A few months after the birth of her daughter Martha would find herself pregnant again by Alfred Beck. The two married but six months later he divorced her. Martha obtained a nursing position at a pediatric hospital in order to support herself and her two small children.
One of her co-workers decided to play a cruel joke on Martha and sent her an ad to join a lonely-hearts club. Deeply hurt but determined, Martha filled out the form and paced an in "Mother Dinene's Family Club for Lonely Hearts." She conveniently left out the fact that she was almost 250lbs and a single mother of two. In 1947 Martha received her one and only response to the ad. She was about to meet her "Prince Charming." The man who would change her life forever; Raymond Martinez Fernandez.

Raymond Fernandez was a handsome young man with a calm and gentle manner. He left the United States in 1932 to work on his uncle's farm in Spain. While there he met and married Encarnacion Robles. He enlisted in the service in World War II and worked for the British government as a spy and after the war ended he decided to return to America to look for work. After which he planned to send for his wife and their newborn son. He managed to book passage on a freighter bound for the Dutch West Indies. While on board the ship he received a fractured skull and a serious brain injury when he was hit on the head with a steel hatch cover. He was hospitalized for nearly a year during which time it was noted that his personality had undergone a drastic change. Gone was the calm and gentle manner. Instead he had become distant and prone to violent mood swings. He was also left with a large bald spot, an ugly scar and an indentation in his head when he had been hit with the hatch. He took to wearing a toupee. After he was released from the hospital he continued on his journey to America and eventually ended up living with his sister in New York.
Raymond would lock himself in his room for days on end complaining of debilitating headaches. It was at this time that Raymond began corresponding with gullible women who had joined lonely hearts clubs looking for romance. Once he had gained their trust he would seduce them and then steal their money, jewels, or anything else of value he could get his hands on.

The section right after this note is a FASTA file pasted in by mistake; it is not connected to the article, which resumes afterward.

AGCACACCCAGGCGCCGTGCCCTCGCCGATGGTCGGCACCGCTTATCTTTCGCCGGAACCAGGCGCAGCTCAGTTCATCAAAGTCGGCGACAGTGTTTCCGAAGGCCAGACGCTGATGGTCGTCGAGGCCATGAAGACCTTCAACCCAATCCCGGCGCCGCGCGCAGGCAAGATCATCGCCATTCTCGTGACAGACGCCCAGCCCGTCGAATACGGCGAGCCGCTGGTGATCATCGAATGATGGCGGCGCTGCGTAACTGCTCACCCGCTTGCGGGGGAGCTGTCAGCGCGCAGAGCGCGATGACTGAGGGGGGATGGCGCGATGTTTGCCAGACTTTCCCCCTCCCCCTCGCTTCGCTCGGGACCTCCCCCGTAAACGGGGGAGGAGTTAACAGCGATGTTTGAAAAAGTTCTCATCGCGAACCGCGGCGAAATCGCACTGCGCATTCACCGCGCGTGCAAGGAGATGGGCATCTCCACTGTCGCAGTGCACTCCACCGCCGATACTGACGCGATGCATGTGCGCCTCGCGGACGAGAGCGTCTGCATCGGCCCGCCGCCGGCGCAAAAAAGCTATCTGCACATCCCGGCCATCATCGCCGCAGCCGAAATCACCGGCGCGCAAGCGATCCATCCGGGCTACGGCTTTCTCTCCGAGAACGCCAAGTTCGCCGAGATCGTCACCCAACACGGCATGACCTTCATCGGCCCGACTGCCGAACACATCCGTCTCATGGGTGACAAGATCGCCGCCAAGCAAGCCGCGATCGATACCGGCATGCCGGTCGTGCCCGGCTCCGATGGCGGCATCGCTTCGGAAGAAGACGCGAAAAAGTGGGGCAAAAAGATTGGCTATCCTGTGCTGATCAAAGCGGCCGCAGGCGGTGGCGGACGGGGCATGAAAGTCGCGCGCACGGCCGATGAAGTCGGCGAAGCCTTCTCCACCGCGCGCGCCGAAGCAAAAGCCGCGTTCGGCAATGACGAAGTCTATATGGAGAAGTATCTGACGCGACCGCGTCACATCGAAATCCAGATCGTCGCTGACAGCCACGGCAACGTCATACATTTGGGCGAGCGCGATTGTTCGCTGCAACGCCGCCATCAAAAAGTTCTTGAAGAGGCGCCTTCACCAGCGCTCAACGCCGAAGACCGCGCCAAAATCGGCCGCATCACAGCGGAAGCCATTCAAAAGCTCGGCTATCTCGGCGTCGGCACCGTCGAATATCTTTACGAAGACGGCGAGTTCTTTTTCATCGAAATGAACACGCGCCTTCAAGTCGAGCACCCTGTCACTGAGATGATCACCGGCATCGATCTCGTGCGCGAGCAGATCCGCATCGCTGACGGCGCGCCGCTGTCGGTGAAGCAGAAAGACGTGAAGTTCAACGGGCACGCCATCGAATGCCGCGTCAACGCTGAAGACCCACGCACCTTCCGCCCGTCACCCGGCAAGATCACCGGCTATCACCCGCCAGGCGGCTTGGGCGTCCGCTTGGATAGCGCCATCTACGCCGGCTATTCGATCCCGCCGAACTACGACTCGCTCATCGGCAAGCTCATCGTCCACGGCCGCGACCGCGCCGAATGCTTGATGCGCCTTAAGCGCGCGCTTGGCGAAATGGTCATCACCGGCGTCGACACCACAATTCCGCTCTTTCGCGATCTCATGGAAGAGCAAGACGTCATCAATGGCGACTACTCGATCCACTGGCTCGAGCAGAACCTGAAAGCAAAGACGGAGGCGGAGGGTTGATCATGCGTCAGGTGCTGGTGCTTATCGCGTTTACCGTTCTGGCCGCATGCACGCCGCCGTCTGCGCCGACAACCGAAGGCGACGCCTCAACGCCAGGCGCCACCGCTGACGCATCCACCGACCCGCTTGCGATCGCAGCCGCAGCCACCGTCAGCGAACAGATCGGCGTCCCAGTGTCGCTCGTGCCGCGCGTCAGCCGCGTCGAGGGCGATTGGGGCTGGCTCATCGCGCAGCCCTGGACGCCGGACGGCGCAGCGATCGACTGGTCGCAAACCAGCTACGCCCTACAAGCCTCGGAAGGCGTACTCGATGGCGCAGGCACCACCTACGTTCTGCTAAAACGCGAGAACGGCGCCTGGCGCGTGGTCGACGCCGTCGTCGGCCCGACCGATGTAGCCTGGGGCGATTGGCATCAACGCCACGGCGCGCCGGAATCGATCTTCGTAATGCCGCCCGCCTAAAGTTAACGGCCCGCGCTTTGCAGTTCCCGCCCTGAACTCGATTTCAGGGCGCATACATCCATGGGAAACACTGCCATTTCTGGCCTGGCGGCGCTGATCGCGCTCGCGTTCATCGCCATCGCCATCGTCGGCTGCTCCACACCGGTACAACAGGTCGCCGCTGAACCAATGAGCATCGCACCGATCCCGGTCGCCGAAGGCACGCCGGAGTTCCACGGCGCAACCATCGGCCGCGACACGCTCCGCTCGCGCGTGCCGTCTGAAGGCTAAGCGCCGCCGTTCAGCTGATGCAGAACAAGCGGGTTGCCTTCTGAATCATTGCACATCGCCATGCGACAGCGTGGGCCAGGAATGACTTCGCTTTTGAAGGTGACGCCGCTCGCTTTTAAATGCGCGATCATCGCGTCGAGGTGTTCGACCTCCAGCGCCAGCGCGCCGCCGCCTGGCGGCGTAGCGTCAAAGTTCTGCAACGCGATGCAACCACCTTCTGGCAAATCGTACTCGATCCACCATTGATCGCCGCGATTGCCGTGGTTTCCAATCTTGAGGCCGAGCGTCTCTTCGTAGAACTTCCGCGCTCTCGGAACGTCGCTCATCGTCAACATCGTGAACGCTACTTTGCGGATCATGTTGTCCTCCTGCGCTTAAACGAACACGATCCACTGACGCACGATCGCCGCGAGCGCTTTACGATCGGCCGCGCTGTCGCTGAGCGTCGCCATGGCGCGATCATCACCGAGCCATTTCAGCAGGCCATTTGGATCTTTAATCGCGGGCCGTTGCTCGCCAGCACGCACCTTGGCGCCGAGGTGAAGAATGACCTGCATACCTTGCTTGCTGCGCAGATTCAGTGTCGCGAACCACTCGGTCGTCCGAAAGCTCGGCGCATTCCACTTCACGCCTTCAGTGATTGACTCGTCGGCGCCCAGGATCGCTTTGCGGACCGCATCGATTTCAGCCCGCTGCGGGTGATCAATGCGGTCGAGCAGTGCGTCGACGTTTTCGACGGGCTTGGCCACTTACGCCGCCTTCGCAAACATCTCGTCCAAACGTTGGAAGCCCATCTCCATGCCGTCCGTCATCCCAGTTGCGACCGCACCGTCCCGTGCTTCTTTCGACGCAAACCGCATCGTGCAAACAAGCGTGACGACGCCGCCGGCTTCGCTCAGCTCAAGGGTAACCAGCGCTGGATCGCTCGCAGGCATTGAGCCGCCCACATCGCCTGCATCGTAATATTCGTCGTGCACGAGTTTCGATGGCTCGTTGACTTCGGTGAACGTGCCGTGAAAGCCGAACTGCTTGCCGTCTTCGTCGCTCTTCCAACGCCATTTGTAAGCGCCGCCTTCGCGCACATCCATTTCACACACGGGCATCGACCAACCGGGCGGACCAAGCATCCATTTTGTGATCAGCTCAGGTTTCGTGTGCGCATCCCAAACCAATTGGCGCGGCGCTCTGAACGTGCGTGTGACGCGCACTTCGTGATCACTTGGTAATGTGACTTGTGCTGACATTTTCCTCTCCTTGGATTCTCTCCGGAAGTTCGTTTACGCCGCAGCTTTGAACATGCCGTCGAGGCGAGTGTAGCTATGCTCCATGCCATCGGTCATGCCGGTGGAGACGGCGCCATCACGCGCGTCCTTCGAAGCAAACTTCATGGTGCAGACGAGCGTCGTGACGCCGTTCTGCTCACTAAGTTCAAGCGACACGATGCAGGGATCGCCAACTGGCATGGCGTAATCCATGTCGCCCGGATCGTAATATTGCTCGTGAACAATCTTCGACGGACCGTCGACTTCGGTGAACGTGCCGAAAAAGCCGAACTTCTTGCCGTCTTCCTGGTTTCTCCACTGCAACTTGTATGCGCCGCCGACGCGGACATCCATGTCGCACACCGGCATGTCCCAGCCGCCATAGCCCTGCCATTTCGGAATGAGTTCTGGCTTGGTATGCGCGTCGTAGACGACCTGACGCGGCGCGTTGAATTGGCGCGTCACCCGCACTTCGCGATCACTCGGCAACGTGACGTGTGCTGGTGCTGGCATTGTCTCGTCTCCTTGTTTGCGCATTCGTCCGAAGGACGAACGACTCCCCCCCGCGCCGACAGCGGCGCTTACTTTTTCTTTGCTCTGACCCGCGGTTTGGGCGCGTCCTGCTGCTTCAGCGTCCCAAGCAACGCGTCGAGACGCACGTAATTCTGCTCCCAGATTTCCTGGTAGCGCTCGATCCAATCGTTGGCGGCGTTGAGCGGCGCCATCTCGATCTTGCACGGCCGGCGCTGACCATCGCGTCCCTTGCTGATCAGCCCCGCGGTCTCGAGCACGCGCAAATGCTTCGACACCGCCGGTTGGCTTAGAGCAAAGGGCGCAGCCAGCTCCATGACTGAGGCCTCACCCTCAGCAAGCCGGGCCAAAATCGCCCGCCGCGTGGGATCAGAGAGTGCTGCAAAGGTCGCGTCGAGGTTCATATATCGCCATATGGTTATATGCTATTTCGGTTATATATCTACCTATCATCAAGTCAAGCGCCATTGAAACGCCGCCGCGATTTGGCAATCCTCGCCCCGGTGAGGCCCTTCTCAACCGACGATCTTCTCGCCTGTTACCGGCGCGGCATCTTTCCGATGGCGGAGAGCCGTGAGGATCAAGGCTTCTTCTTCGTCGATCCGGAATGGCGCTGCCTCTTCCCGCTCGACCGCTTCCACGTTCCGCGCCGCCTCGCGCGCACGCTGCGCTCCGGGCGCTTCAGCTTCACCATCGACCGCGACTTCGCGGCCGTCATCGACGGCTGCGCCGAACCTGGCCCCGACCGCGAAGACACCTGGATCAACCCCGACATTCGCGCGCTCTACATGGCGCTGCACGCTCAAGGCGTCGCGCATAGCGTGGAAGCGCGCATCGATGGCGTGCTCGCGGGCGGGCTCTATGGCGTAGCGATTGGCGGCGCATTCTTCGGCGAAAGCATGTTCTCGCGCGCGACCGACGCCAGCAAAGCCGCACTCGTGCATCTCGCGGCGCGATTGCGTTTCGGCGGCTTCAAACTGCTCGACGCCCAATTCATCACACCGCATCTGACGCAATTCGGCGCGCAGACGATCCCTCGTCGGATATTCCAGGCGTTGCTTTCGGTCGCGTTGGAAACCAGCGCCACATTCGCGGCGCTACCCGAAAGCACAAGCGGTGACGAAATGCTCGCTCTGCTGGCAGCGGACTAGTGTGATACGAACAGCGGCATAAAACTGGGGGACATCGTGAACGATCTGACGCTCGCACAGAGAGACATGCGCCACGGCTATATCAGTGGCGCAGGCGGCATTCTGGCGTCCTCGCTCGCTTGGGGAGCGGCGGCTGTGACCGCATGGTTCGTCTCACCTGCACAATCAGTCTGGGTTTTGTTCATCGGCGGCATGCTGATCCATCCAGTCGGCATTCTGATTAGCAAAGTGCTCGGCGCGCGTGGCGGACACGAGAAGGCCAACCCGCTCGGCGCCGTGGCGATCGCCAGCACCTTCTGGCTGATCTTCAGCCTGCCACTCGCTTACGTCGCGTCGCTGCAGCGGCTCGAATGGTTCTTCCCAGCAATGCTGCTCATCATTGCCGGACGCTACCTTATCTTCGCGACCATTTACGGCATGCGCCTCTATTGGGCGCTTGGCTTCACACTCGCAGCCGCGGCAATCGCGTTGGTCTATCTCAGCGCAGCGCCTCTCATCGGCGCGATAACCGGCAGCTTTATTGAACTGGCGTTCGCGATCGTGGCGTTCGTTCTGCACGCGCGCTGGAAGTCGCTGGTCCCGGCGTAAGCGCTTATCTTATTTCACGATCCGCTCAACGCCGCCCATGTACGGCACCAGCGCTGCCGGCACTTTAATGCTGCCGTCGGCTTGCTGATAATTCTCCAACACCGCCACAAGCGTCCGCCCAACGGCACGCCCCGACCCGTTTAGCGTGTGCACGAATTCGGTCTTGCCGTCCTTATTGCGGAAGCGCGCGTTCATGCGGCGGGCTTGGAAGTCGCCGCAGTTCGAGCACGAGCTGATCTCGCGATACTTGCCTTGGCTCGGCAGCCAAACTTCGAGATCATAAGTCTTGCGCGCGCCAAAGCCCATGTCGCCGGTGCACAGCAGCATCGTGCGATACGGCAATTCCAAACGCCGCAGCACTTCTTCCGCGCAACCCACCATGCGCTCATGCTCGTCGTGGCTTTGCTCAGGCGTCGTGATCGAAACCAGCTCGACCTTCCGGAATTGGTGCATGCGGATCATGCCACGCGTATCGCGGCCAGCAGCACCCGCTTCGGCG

One of his victims, Jane Lucilla Thompson, turned up dead from an apparent drug overdose in a hotel in Spain after she went on a cruise to Spain with Raymond, which she paid for. By the time authorities got around to questioning Raymond he had already skipped town and returned to New York. He gained possession of Jane Thompson's apartment using a forged will and forced her elderly mother to move out. He continued his correspondence with women until he found his next victim, Martha Beck.
Martha and Raymond met in Florida on December 28, 1947 and they spent two sex-packed days together. Once he ascertained that she had nothing of value worth stealing Raymond made a beeline back to New York. On January 18, 1948, Martha showed up unannounced on Raymond's doorstep with her two children. Raymond, happy to have someone who was willing to wait on him hand and foot, allowed her to stay but insisted that the children had to go. On January 25, 1948 Martha abandoned her children at the Salvation Army and never looked back.
Convinced that she was under his control, Raymond confessed to Martha about his lonely hearts scams. Instead of turning him in to the authorities Martha felt that it was her duty to help him. She helped him look through numerous photographs and letters from gullible women and over the next several months she helped Raymond "marry" and then rob several victims while posing as his sister-in-law.